Law School Case Brief
People v. Frutos - 158 Cal. App. 3d 979, 205 Cal. Rptr. 204 (1984)
Under normal conditions, a public trial is one which is open to the general public at all times. This right of attendance may be curtailed under special circumstances without infringement of the constitutional right but it cannot be denied altogether nor can it be restricted except in cases of necessity.
Defendant Raymond Frutos was convicted in California state court of first-degree murder with firearm use enhancements. The evidence introduced against him included the hearsay statements of an accomplice which were admitted as declarations against penal interest. A prison cellmate testified that the accomplice had stated to him that he had participated in the murder by providing weapons and by driving himself and two others to the scene of the killing. The other evidence against Frutos also included the testimony of his uncle who testified that Frutos had a conversation with him in which Frutos acknowledged that he had killed the victim. The court excluded Frutos' family members from the courtroom during the testimony of Frutos' uncle.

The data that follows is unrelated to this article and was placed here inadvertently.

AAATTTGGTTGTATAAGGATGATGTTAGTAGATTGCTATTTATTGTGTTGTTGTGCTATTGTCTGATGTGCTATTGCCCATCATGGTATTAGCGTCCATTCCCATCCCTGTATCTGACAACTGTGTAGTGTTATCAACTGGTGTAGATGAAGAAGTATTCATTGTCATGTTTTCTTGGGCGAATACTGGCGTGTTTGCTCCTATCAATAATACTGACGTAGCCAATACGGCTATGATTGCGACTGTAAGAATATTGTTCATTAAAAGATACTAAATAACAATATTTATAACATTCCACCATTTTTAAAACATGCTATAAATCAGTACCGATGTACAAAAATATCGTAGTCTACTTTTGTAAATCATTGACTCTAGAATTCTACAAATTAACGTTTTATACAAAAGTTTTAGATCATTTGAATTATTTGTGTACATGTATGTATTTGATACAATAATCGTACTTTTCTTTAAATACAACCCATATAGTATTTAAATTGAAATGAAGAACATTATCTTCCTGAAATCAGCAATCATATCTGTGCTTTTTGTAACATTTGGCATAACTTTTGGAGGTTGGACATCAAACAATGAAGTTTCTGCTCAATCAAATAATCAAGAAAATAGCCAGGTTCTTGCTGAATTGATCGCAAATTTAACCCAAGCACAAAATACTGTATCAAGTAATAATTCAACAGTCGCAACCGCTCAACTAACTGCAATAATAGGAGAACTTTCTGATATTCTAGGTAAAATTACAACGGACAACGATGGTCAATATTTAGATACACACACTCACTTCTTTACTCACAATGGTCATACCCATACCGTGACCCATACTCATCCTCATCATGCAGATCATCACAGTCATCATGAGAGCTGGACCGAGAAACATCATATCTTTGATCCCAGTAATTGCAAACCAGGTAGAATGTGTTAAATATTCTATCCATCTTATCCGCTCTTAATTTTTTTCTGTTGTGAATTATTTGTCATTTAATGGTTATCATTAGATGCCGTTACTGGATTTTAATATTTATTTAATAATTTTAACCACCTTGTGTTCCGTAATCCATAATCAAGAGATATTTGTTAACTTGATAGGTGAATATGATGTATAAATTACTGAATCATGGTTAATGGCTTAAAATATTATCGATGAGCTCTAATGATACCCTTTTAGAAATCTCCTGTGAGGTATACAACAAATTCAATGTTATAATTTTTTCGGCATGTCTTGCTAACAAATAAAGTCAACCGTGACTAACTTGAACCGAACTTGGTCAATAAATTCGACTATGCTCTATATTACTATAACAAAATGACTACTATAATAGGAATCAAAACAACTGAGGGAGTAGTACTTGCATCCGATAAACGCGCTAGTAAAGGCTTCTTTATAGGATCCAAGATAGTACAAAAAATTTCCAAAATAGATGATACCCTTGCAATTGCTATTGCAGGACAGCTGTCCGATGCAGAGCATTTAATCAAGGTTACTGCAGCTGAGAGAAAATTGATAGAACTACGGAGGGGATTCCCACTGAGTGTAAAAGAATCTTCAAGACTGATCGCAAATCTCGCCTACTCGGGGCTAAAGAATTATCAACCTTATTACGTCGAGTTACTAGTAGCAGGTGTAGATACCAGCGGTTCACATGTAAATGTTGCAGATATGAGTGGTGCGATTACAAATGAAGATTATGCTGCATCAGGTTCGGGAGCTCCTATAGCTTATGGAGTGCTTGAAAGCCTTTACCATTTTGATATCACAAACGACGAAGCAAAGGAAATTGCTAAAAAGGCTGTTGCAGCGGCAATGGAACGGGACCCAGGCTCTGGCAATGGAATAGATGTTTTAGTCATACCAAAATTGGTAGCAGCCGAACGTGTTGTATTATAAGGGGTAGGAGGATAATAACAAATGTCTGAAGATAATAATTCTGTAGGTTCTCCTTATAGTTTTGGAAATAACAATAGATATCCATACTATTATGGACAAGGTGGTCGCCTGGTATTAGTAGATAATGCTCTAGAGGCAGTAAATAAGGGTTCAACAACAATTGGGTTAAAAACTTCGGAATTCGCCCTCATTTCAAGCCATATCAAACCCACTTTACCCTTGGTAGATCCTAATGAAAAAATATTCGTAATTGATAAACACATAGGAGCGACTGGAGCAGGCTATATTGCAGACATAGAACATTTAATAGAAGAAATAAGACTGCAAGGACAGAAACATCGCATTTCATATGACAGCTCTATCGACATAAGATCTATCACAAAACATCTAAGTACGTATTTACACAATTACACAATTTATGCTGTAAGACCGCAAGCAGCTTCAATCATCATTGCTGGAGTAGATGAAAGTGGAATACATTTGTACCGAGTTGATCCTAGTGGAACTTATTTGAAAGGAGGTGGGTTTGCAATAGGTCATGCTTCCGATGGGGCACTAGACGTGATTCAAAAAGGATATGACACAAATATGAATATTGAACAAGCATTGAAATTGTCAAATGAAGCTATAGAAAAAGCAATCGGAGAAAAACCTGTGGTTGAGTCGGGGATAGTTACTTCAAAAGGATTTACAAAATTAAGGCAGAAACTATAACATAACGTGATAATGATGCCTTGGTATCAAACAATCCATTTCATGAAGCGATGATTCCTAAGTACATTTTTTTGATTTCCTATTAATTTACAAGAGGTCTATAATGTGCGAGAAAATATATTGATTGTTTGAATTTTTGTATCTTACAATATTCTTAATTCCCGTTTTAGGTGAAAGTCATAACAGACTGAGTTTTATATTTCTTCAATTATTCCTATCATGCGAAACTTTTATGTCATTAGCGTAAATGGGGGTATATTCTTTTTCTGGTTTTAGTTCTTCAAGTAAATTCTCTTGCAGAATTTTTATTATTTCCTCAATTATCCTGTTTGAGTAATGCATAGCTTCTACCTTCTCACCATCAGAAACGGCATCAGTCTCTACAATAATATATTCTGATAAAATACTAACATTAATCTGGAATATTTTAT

Did the removal of the family members during the uncle's testimony violate Frutos' constitutional right to a public trial?
The state appellate court held that the statement was corroborative evidence on the issue of whether the crime happened in a certain manner. In excluding family members from the courtroom during the uncle's testimony, the trial court implicitly found that his state of mind was such that he would be unable to testify freely in their presence and was thus the exclusion was not erroneous. Any prosecution misconduct in closing argument was cured by Frutos' requested jury instruction. The judgment was affirmed.
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